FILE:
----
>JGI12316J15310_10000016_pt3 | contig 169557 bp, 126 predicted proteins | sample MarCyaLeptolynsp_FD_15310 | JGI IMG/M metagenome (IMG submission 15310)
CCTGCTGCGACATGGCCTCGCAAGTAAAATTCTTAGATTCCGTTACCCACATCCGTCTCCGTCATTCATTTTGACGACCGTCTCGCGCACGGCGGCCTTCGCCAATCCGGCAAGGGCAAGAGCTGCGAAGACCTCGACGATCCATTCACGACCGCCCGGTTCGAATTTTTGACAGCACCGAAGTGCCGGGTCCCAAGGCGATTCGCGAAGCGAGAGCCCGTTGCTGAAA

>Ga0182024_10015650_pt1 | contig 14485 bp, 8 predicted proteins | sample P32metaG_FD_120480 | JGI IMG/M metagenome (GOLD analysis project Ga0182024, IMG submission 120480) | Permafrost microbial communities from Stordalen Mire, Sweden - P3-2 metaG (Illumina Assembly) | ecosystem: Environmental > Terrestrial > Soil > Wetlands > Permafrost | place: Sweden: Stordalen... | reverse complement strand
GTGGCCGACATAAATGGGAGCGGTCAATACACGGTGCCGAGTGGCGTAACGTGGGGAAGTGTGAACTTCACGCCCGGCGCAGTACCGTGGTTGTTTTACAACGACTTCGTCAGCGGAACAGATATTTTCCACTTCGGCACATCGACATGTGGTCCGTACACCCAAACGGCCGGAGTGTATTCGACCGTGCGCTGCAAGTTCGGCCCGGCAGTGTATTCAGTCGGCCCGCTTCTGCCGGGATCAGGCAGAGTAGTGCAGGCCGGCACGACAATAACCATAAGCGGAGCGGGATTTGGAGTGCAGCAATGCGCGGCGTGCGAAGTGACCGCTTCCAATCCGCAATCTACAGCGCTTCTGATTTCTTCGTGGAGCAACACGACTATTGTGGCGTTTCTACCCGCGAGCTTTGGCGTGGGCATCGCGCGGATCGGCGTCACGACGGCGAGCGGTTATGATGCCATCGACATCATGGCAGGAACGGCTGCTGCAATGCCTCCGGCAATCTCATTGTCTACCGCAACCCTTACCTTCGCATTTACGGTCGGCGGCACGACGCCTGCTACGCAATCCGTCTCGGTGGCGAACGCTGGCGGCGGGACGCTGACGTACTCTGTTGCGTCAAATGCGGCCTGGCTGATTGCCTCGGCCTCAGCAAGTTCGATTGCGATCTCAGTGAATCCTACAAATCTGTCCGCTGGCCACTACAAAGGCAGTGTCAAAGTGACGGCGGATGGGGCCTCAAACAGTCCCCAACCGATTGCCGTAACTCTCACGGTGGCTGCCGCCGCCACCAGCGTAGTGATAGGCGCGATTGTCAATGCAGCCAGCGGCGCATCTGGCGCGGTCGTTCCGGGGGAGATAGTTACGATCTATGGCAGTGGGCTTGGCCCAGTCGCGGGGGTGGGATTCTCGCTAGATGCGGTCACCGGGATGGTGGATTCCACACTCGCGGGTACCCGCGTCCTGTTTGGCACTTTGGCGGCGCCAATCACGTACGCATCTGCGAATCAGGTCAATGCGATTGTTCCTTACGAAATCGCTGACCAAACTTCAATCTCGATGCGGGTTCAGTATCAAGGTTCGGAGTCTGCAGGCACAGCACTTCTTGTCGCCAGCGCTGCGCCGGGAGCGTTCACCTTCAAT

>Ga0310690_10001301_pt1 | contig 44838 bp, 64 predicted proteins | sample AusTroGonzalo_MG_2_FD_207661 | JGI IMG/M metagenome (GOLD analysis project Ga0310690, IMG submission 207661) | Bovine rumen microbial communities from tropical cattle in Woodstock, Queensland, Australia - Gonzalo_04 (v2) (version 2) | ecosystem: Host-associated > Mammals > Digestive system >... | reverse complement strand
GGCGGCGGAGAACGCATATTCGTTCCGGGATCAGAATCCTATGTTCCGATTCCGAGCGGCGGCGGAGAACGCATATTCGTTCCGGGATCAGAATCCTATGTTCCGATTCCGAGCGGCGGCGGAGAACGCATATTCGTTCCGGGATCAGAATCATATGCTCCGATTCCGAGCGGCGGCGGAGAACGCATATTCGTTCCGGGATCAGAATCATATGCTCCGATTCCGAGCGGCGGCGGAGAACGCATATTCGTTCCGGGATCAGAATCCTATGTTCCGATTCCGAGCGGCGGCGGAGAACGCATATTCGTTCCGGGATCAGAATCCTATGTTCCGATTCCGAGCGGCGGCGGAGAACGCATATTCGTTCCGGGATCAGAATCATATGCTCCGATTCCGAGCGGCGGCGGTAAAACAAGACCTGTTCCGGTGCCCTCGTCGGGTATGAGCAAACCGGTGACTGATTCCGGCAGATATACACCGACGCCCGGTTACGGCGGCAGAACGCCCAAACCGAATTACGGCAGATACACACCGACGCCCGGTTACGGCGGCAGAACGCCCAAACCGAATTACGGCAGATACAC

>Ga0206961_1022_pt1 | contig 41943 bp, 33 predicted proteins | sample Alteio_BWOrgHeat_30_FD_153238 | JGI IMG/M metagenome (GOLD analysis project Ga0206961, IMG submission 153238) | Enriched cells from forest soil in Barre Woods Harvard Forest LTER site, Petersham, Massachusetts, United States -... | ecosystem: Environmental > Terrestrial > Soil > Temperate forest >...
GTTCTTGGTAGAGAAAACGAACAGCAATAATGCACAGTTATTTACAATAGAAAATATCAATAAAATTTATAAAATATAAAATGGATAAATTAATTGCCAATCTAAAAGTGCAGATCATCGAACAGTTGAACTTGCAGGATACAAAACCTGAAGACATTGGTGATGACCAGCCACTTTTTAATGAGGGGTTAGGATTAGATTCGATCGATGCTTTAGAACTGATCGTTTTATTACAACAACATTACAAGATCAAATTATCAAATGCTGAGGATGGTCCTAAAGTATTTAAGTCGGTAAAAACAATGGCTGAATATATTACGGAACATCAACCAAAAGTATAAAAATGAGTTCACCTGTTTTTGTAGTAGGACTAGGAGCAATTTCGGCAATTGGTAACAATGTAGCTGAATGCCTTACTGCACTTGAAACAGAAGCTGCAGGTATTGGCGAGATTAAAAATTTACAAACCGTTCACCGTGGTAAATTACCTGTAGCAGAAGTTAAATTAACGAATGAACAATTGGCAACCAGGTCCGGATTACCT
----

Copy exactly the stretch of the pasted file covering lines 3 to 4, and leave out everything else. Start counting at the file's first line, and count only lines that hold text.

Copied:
>Ga0182024_10015650_pt1 | contig 14485 bp, 8 predicted proteins | sample P32metaG_FD_120480 | JGI IMG/M metagenome (GOLD analysis project Ga0182024, IMG submission 120480) | Permafrost microbial communities from Stordalen Mire, Sweden - P3-2 metaG (Illumina Assembly) | ecosystem: Environmental > Terrestrial > Soil > Wetlands > Permafrost | place: Sweden: Stordalen... | reverse complement strand
GTGGCCGACATAAATGGGAGCGGTCAATACACGGTGCCGAGTGGCGTAACGTGGGGAAGTGTGAACTTCACGCCCGGCGCAGTACCGTGGTTGTTTTACAACGACTTCGTCAGCGGAACAGATATTTTCCACTTCGGCACATCGACATGTGGTCCGTACACCCAAACGGCCGGAGTGTATTCGACCGTGCGCTGCAAGTTCGGCCCGGCAGTGTATTCAGTCGGCCCGCTTCTGCCGGGATCAGGCAGAGTAGTGCAGGCCGGCACGACAATAACCATAAGCGGAGCGGGATTTGGAGTGCAGCAATGCGCGGCGTGCGAAGTGACCGCTTCCAATCCGCAATCTACAGCGCTTCTGATTTCTTCGTGGAGCAACACGACTATTGTGGCGTTTCTACCCGCGAGCTTTGGCGTGGGCATCGCGCGGATCGGCGTCACGACGGCGAGCGGTTATGATGCCATCGACATCATGGCAGGAACGGCTGCTGCAATGCCTCCGGCAATCTCATTGTCTACCGCAACCCTTACCTTCGCATTTACGGTCGGCGGCACGACGCCTGCTACGCAATCCGTCTCGGTGGCGAACGCTGGCGGCGGGACGCTGACGTACTCTGTTGCGTCAAATGCGGCCTGGCTGATTGCCTCGGCCTCAGCAAGTTCGATTGCGATCTCAGTGAATCCTACAAATCTGTCCGCTGGCCACTACAAAGGCAGTGTCAAAGTGACGGCGGATGGGGCCTCAAACAGTCCCCAACCGATTGCCGTAACTCTCACGGTGGCTGCCGCCGCCACCAGCGTAGTGATAGGCGCGATTGTCAATGCAGCCAGCGGCGCATCTGGCGCGGTCGTTCCGGGGGAGATAGTTACGATCTATGGCAGTGGGCTTGGCCCAGTCGCGGGGGTGGGATTCTCGCTAGATGCGGTCACCGGGATGGTGGATTCCACACTCGCGGGTACCCGCGTCCTGTTTGGCACTTTGGCGGCGCCAATCACGTACGCATCTGCGAATCAGGTCAATGCGATTGTTCCTTACGAAATCGCTGACCAAACTTCAATCTCGATGCGGGTTCAGTATCAAGGTTCGGAGTCTGCAGGCACAGCACTTCTTGTCGCCAGCGCTGCGCCGGGAGCGTTCACCTTCAAT